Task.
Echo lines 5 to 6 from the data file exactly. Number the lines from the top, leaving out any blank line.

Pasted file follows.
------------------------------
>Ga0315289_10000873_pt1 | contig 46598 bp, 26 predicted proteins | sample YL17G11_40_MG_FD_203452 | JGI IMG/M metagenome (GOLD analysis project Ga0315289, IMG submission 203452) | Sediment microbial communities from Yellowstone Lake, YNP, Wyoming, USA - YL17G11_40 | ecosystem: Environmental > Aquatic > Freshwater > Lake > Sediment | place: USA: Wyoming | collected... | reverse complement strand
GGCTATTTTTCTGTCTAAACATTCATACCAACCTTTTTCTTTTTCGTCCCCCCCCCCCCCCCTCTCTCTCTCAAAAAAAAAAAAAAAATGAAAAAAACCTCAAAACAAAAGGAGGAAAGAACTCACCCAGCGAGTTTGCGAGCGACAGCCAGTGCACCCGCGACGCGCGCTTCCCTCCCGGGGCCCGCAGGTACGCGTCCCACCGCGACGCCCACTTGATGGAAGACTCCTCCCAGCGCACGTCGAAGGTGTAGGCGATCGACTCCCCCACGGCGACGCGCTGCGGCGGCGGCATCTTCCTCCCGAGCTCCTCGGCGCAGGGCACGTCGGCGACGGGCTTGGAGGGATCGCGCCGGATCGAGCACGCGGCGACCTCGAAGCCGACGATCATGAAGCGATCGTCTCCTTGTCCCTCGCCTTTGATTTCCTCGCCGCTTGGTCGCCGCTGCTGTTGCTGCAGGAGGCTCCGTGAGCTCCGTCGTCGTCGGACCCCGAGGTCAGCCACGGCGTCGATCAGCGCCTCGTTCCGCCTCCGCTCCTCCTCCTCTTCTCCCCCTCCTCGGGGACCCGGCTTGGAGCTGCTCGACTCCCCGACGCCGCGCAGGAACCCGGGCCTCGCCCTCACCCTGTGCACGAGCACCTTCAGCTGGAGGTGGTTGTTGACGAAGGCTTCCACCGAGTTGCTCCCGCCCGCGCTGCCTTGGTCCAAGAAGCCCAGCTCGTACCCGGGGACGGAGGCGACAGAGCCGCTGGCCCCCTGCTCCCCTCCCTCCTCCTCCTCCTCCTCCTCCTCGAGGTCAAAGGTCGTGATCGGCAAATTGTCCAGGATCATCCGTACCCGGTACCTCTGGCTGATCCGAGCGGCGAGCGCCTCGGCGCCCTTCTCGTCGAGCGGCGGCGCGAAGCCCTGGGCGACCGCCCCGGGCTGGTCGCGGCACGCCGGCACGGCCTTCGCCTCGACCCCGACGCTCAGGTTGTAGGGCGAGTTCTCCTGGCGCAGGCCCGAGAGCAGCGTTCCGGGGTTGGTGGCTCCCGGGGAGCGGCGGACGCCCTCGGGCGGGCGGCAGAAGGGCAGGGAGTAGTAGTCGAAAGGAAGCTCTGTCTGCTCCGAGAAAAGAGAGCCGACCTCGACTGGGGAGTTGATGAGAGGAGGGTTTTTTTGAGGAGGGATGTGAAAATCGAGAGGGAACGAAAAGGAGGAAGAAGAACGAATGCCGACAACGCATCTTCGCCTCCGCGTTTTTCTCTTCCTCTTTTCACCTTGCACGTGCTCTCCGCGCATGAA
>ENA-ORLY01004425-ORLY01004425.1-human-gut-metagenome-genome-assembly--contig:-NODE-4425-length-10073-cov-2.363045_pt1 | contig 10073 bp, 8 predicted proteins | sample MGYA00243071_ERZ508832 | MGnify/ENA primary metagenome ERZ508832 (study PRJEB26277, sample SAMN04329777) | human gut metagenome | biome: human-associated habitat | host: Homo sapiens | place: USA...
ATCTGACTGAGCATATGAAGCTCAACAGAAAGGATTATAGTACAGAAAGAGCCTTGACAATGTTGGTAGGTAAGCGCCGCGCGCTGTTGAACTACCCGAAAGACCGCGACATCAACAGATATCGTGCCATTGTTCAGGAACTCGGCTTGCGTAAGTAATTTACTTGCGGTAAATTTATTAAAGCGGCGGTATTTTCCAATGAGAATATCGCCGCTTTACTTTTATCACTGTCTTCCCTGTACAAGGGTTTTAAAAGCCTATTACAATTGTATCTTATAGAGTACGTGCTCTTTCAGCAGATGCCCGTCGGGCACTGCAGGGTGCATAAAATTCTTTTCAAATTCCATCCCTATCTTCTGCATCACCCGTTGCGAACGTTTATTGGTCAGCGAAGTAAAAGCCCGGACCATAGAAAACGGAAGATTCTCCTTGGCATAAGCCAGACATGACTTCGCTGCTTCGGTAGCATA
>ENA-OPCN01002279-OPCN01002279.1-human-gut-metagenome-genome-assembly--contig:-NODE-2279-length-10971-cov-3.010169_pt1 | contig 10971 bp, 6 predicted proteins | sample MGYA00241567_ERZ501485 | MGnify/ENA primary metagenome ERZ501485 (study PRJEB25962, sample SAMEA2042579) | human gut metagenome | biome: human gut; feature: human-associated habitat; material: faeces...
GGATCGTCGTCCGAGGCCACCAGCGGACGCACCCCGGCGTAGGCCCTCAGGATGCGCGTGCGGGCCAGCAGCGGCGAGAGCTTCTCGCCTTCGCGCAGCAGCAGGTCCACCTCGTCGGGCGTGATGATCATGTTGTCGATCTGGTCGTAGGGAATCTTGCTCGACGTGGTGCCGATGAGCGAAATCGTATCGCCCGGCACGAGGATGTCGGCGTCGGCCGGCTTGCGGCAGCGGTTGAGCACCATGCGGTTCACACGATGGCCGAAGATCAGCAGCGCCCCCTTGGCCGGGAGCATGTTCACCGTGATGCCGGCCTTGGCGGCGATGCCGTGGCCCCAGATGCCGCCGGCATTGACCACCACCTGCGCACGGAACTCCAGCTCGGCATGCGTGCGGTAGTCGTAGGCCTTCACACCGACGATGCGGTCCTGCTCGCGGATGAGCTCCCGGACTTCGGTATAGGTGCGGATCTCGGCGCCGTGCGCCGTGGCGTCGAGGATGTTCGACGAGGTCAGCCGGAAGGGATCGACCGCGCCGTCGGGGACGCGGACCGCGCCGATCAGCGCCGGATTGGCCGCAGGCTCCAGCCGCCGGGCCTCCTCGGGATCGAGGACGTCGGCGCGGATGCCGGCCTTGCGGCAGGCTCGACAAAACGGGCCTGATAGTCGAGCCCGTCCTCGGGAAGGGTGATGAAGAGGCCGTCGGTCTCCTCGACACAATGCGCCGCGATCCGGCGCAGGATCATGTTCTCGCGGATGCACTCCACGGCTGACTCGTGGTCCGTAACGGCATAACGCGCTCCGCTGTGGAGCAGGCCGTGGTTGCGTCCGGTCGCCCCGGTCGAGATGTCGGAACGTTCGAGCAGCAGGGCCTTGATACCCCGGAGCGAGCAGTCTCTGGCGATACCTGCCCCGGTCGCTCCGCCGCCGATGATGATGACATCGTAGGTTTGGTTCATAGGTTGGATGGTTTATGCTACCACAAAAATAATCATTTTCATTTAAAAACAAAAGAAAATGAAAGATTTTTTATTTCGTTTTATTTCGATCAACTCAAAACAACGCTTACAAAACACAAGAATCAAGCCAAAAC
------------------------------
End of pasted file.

>ENA-OPCN01002279-OPCN01002279.1-human-gut-metagenome-genome-assembly--contig:-NODE-2279-length-10971-cov-3.010169_pt1 | contig 10971 bp, 6 predicted proteins | sample MGYA00241567_ERZ501485 | MGnify/ENA primary metagenome ERZ501485 (study PRJEB25962, sample SAMEA2042579) | human gut metagenome | biome: human gut; feature: human-associated habitat; material: faeces...
GGATCGTCGTCCGAGGCCACCAGCGGACGCACCCCGGCGTAGGCCCTCAGGATGCGCGTGCGGGCCAGCAGCGGCGAGAGCTTCTCGCCTTCGCGCAGCAGCAGGTCCACCTCGTCGGGCGTGATGATCATGTTGTCGATCTGGTCGTAGGGAATCTTGCTCGACGTGGTGCCGATGAGCGAAATCGTATCGCCCGGCACGAGGATGTCGGCGTCGGCCGGCTTGCGGCAGCGGTTGAGCACCATGCGGTTCACACGATGGCCGAAGATCAGCAGCGCCCCCTTGGCCGGGAGCATGTTCACCGTGATGCCGGCCTTGGCGGCGATGCCGTGGCCCCAGATGCCGCCGGCATTGACCACCACCTGCGCACGGAACTCCAGCTCGGCATGCGTGCGGTAGTCGTAGGCCTTCACACCGACGATGCGGTCCTGCTCGCGGATGAGCTCCCGGACTTCGGTATAGGTGCGGATCTCGGCGCCGTGCGCCGTGGCGTCGAGGATGTTCGACGAGGTCAGCCGGAAGGGATCGACCGCGCCGTCGGGGACGCGGACCGCGCCGATCAGCGCCGGATTGGCCGCAGGCTCCAGCCGCCGGGCCTCCTCGGGATCGAGGACGTCGGCGCGGATGCCGGCCTTGCGGCAGGCTCGACAAAACGGGCCTGATAGTCGAGCCCGTCCTCGGGAAGGGTGATGAAGAGGCCGTCGGTCTCCTCGACACAATGCGCCGCGATCCGGCGCAGGATCATGTTCTCGCGGATGCACTCCACGGCTGACTCGTGGTCCGTAACGGCATAACGCGCTCCGCTGTGGAGCAGGCCGTGGTTGCGTCCGGTCGCCCCGGTCGAGATGTCGGAACGTTCGAGCAGCAGGGCCTTGATACCCCGGAGCGAGCAGTCTCTGGCGATACCTGCCCCGGTCGCTCCGCCGCCGATGATGATGACATCGTAGGTTTGGTTCATAGGTTGGATGGTTTATGCTACCACAAAAATAATCATTTTCATTTAAAAACAAAAGAAAATGAAAGATTTTTTATTTCGTTTTATTTCGATCAACTCAAAACAACGCTTACAAAACACAAGAATCAAGCCAAAAC